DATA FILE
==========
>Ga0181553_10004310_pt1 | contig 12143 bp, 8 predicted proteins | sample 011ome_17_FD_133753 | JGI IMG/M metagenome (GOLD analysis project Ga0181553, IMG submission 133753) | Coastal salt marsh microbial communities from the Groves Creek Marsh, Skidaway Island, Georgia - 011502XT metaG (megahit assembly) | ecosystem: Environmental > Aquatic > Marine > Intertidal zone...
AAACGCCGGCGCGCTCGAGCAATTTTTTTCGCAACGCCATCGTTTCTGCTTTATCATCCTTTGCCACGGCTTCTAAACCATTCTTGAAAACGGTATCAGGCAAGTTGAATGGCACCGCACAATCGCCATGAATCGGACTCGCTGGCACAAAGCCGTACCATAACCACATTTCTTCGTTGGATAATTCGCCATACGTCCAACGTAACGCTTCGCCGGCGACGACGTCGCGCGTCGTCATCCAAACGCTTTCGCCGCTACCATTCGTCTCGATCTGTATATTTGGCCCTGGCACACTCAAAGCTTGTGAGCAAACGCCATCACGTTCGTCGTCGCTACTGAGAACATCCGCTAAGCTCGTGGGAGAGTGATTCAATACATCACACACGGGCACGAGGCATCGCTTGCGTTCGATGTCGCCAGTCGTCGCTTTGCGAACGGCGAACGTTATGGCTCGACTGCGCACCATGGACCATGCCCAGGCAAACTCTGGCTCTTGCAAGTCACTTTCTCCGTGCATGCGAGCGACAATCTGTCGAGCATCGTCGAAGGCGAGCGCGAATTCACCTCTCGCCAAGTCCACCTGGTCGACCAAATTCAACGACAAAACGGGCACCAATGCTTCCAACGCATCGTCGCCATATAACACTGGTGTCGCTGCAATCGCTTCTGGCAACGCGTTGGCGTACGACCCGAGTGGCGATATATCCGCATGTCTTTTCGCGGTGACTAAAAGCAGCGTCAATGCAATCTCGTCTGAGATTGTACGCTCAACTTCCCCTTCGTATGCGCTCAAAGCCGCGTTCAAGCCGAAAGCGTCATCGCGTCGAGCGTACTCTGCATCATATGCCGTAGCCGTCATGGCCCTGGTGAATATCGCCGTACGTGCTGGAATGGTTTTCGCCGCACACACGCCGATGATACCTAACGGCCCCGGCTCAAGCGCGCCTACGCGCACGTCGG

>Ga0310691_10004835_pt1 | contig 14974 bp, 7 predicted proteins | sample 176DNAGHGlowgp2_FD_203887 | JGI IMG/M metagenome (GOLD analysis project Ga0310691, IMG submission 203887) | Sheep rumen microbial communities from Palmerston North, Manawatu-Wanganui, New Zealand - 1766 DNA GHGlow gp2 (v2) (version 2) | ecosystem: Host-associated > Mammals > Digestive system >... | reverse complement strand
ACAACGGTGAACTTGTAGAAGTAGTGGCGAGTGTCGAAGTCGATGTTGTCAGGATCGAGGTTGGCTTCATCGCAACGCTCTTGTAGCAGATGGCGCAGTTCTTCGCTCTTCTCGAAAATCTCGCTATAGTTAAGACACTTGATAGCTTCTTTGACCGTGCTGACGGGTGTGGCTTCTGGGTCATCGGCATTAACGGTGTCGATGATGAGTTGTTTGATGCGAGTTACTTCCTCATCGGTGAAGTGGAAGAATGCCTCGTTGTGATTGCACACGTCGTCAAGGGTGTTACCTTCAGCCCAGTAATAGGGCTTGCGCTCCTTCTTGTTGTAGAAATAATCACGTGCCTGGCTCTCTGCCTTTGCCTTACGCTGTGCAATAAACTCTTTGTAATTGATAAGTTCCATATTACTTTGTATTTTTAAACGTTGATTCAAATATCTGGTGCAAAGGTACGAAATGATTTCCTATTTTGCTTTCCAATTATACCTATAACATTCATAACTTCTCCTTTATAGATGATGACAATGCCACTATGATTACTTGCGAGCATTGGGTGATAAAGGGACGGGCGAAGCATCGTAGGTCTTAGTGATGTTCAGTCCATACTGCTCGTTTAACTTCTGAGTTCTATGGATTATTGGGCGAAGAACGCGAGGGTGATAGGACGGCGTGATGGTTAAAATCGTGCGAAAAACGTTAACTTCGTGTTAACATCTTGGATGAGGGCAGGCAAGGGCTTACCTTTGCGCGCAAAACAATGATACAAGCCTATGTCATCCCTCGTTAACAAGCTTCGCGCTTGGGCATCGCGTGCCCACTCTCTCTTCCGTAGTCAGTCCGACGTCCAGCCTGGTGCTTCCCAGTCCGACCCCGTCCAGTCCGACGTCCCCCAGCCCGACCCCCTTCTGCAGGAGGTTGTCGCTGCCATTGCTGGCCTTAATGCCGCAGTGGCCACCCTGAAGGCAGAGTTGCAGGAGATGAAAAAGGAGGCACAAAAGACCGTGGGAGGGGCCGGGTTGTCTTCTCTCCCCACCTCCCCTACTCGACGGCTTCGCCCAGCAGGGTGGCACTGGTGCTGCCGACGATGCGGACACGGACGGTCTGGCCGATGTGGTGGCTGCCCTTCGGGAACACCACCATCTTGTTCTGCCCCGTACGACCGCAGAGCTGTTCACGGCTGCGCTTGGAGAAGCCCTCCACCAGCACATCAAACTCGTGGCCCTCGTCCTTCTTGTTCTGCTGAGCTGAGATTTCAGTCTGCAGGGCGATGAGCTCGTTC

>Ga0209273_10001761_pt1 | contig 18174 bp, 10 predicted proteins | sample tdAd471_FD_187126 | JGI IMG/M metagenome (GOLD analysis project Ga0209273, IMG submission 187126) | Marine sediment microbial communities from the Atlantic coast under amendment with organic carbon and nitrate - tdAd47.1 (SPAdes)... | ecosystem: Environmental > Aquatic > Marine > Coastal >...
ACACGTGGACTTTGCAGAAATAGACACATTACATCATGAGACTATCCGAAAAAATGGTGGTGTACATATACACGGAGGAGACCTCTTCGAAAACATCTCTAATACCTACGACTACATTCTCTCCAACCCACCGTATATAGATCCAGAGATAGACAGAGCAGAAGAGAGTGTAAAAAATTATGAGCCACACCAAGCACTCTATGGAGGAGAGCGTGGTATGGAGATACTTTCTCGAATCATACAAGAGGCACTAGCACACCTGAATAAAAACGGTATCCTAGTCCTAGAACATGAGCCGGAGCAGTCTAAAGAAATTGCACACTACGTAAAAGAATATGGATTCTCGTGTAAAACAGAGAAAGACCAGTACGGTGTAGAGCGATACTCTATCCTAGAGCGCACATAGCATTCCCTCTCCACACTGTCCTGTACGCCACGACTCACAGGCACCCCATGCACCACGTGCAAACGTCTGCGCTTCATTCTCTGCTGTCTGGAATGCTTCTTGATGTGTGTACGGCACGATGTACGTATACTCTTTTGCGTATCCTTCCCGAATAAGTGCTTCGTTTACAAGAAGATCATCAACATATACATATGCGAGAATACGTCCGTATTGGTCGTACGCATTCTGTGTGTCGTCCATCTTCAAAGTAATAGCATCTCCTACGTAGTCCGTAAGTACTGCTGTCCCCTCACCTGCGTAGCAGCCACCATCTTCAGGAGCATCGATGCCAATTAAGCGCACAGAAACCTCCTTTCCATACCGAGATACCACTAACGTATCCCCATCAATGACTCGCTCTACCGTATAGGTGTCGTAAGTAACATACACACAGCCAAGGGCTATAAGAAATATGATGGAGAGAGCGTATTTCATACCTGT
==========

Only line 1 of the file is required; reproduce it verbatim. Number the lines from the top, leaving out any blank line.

>Ga0181553_10004310_pt1 | contig 12143 bp, 8 predicted proteins | sample 011ome_17_FD_133753 | JGI IMG/M metagenome (GOLD analysis project Ga0181553, IMG submission 133753) | Coastal salt marsh microbial communities from the Groves Creek Marsh, Skidaway Island, Georgia - 011502XT metaG (megahit assembly) | ecosystem: Environmental > Aquatic > Marine > Intertidal zone...